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Insight to All Things Currency and Treasury Management

For the last two and a half years, multinational corporations have consistently lost money to currency impacts. The trend continued in the second quarter of 2013, when the aggregate quarterly impact from currency volatility totaled at least $4.04 billion in losses.[1] The average currency impact to earnings per share (EPS) was $.03 – three times higher than the industry standard benchmark of less than $.01 EPS.

Added to first quarter losses, second quarter losses bring the total lost to currency impacts so far this year to $7.7 billion. Had those earnings stayed in corporate coffers, it could have created 308,000 jobs, or been put to some other productive use.[2]

Trend: Increasing awareness of EPS@Risk

There is an increasing number of companies that are making the connection between currency volatility and impact to earnings per share, and are therefore reporting currency impact as a function of EPS. That trend represents a break from the past; previously, there was no consistent, standardized way to report currency impact.

Seeing currency impact as EPS at risk (EPS@Risk) is a best practice because it reflects the underlying reality: currency affects EPS and – as a consequence – shareholder value. Within that context, it becomes clear how important currency risk management is; risking EPS is dangerous because investors tend to react (usually negatively) first and ask questions later on surprises.

Yen and LatAm residual impacts continue; Aussie dollar surprise is omen for euro

Four of the five currencies that companies mentioned as impactful in second quarter earnings calls also made the top five list in the first quarter. The Japanese yen continued to impact multinationals, for the third quarter in a row. Euro-related impacts are rising again as upcoming elections in the euro zone keep currency volatility high. And the two Latin American (“LatAm”) currencies that were most frequently cited last quarter – the Venezuelan bolivar and Brazilian real – were frequently cited in the second quarter too, reflecting the residual impact from volatility in the region that continues to plague multinationals.

The newcomer to the top five list is the Australian (Aussie) dollar, which has not been a top-cited currency since we started keeping track in 2012. The Aussie dollar fell 12.3% relative to the U.S. dollar in the second quarter – largely the result of fears about upcoming Australian federal elections. That fall demonstrates how politics can impact currency volatility. In fact, the Aussie dollar surprise portends increasing euro volatility in advance of the German elections.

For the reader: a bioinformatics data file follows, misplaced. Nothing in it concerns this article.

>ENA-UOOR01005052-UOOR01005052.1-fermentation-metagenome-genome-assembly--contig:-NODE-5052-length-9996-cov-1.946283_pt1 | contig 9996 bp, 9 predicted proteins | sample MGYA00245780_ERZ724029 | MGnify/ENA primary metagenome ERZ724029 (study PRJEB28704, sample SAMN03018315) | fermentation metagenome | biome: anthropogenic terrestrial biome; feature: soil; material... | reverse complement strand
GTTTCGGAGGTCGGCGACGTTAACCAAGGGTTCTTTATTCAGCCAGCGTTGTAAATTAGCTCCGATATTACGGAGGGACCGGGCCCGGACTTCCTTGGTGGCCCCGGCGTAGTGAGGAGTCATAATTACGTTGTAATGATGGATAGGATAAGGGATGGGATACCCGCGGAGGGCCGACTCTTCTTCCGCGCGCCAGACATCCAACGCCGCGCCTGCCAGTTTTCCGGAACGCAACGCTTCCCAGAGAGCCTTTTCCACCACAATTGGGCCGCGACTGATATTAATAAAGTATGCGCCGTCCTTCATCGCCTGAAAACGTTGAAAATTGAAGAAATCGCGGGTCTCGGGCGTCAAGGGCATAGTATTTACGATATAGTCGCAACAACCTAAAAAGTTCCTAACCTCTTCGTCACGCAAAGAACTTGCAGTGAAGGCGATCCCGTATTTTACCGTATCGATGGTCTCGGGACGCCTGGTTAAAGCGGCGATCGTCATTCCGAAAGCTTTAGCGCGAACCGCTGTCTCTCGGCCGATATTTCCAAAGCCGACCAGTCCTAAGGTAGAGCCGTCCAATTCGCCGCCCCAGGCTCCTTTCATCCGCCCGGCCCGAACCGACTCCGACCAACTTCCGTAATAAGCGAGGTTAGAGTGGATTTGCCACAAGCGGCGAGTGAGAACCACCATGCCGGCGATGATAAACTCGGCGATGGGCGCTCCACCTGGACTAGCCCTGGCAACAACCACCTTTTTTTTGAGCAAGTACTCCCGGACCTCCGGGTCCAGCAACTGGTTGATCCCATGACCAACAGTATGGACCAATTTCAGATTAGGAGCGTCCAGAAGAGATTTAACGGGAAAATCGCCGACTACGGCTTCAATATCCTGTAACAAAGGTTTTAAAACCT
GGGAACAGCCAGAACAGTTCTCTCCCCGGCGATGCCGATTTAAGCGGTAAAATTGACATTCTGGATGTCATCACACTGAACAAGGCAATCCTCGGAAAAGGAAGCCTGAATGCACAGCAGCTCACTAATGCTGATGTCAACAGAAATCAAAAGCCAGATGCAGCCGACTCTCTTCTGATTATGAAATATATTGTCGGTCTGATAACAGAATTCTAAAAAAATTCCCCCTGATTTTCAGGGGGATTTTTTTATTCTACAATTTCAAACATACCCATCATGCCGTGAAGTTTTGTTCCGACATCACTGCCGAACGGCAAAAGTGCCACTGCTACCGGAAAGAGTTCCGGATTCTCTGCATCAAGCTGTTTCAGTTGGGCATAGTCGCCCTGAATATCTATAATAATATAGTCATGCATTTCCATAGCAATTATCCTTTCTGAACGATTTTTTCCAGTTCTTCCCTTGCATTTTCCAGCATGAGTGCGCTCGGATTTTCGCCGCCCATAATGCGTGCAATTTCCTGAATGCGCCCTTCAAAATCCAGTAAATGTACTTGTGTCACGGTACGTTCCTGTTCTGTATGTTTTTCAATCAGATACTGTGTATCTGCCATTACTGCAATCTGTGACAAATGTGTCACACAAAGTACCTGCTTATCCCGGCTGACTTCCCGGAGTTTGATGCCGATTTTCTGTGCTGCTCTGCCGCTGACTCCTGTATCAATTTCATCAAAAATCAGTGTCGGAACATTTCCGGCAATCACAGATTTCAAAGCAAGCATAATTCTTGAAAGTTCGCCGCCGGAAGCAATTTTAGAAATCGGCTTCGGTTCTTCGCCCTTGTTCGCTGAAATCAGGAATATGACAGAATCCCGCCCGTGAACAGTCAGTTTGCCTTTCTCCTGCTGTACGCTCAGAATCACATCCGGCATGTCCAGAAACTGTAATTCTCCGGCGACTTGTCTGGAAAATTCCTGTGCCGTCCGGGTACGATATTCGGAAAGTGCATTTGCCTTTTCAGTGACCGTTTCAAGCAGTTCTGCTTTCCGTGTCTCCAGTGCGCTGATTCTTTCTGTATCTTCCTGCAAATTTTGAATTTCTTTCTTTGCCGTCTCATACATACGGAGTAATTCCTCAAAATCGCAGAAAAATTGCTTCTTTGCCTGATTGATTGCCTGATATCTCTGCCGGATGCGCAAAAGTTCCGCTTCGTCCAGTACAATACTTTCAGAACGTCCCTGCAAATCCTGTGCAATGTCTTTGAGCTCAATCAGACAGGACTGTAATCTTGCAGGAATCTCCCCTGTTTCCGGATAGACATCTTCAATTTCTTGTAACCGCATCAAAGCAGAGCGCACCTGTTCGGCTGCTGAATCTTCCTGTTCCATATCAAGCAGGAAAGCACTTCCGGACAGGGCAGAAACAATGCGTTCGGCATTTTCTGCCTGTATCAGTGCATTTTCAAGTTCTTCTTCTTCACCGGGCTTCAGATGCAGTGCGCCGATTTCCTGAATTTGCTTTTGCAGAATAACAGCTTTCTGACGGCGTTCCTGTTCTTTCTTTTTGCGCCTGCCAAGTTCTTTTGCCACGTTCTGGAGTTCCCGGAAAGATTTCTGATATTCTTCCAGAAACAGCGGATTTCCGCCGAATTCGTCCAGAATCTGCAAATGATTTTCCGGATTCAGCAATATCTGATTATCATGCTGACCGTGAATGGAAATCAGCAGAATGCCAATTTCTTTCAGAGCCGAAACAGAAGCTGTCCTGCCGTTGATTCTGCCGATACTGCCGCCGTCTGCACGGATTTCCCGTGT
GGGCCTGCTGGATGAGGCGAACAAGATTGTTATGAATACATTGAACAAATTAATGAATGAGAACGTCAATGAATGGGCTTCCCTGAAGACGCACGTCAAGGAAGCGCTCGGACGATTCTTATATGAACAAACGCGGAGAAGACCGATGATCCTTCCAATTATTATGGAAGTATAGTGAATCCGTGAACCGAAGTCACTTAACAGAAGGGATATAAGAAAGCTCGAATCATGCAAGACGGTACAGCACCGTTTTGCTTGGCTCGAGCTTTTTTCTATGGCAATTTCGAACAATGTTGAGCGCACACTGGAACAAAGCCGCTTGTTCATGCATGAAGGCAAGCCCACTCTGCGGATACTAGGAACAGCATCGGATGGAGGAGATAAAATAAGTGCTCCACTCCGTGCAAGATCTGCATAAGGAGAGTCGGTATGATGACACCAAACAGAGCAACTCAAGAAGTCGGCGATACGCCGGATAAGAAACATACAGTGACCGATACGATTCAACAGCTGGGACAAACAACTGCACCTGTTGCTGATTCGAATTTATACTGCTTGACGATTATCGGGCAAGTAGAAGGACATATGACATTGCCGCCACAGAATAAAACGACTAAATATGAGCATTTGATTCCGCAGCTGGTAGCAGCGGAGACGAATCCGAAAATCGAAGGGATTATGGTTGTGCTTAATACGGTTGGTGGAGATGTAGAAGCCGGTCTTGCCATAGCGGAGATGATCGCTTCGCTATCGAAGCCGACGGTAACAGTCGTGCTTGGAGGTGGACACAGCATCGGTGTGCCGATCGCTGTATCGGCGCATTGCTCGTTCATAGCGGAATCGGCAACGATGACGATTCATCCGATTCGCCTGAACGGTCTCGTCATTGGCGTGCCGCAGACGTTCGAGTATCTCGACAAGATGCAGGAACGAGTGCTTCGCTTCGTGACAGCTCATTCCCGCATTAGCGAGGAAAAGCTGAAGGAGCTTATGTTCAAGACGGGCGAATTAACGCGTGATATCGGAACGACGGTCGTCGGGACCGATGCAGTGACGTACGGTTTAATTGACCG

Looking ahead to Q3: Watch for Russian ruble, Indian rupee, and Brazilian real

In a few months, when we produce this report for the third quarter, we fully expect to be talking about companies impacted by the Brazilian real, Indian rupee, and Russian ruble. In fact, in the third quarter to date, these currencies are already impacting corporate earnings, even though companies are not yet reporting those impacts.

The reason is volatility: as of this writing, in the third quarter to date the Brazilian real has declined as much as 10.6% against the U.S. dollar. The Indian rupee has declined as much as 14.1%. The Russian ruble has been marked by dramatic volatility, down as much as 3.9% and up by as much as 3.7%. It is because of that volatility that we expect these three currencies to materially impact third quarter earnings for the companies that are not managing their currency risk.

Read more about the impact that currency volatility had on U.S.-based multinationals in the full 2013Q2 Currency Impact Report. In addition to details on the trends briefly described here, you will learn three steps in how to think about currency volatility and EPS@Risk – critical steps in actually managing currency risk to less than $.01 EPS.

 

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[1] As we have said before, impacts are likely to be underestimates. There are two reasons why: first, it is almost certain that companies which faced currency headwinds did not specifically point them out. Second, of the total number of companies that did report negative impacts, only 41% of them actually quantified the impact.

[2] Assuming an average annual salary of $50,000 ($25,000 over half a year).